July 1 - Conifer Library will be closed for school maintenance.
July 4 - All locations will be closed in observance of Independence day.
This big guy looks like a bad guy, but he is not!!! Wolf spider had been mutated by a experimental spider that went wrong and bit into his heart. When the venom spread to the rest of his body he went on a rampage. But then he had some medicine he could control himself. The medicine was made from a different superhero, and a smart one, called Utility (more on that guy later). Now wolf spider is a hero.
Book Basics: The Game of Love and Death by Martha Brockenbrough
Published: April 2015, Arthur A. Levine Books
Genre: YA, romance, historical fiction
Page Count: 336 (hardcover)
Star Rating: ★★★★
Recommended For/If You Liked: The Night Circus by Erin Morgenstern or The Book Thief by Markus Zusak
This review is basically going to be me freaking out about how much I loved this book. You’ve been warned.
Romeo and Juliet, Antony and Cleopatra… the fate of any pair of star-crossed lovers you can think of throughout history has been influenced by Love and Death as they play their Game, one that inevitably ends with Death taking both players. Now, in 1927 Seattle, the players are Henry, a white orphan with a talent for music and Flora, a black orphan, talented jazz singer, and pilot. Can Henry and Flora beat the odds and let Love claim a victory, or will Death win, as per usual? Only the strength of their love will determine the winner.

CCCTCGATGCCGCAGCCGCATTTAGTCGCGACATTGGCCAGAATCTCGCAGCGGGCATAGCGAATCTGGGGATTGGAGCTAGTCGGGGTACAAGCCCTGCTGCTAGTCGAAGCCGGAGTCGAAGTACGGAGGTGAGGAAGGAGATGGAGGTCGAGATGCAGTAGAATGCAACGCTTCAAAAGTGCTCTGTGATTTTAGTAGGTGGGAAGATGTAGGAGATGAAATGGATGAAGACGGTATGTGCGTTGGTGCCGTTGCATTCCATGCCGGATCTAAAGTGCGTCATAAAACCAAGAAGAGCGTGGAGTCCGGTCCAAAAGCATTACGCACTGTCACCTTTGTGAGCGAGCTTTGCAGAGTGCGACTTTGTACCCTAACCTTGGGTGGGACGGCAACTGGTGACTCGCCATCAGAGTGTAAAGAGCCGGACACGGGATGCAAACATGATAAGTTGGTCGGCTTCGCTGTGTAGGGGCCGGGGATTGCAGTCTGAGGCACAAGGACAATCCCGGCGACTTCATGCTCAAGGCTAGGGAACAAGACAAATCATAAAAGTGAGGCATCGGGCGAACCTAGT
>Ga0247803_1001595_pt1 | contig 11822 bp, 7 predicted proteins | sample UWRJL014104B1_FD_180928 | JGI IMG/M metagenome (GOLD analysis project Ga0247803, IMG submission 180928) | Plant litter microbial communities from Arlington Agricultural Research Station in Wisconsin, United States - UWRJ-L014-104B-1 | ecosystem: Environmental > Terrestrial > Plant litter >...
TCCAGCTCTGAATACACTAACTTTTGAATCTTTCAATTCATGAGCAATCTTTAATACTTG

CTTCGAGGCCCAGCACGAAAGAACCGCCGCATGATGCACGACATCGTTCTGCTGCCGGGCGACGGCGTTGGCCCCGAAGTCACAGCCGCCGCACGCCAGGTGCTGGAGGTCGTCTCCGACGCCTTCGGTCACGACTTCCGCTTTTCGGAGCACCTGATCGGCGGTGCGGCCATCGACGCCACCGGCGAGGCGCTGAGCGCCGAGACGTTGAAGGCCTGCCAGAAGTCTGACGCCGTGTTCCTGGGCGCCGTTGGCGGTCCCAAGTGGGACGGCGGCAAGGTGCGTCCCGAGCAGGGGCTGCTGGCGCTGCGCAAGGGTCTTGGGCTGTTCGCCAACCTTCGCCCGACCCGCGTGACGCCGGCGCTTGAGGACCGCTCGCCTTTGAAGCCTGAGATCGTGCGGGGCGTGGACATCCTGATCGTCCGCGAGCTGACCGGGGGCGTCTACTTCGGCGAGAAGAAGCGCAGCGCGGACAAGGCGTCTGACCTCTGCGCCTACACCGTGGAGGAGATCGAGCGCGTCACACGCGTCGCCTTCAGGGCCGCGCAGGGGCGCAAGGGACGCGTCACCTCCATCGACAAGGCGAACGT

I loved how Martha Brockenbrough wrote the characters of Love and Death. There was this excellent mix of human emotions that they showed and their seemingly divine interventions in the Game that made them not quite human, but not quite gods either. (This element is what makes the book similar to The Book Thief or The Night Circus, but though the idea wasn’t original, the author took the idea in an entirely new direction). Also, Love was written as male and Death as female, so their characters destroyed gender stereotypes, which made them even more awesome. The other characters were also stunningly written, but I enjoyed the development of Love and Death the most.
The book’s setting (rainy Seattle, 1927) contributed beautifully to the plot and mood as the characters struggled with issues of racism, sexism, homophobia, and poverty. These external struggles further complicated the characters’ internal struggles of love and loyalty and staying true to oneself. Martha Brockenbrough did a fantastic job writing these tough issues in a way that made the reader thoughtful and reflective. The writing in the book was very good and it flowed nicely and was very suspenseful: I read the book in one weekend and I couldn’t stop thinking about it for days on end. There were, however, some scenes that felt unnecessary and the romance wasn’t written quite as well as it could have been- I didn’t love Henry and Flora’s romance as much as I wanted to. (Honestly, I enjoyed the romance between two of the supporting characters ((no spoilers!)) more than that of Henry and Flora.)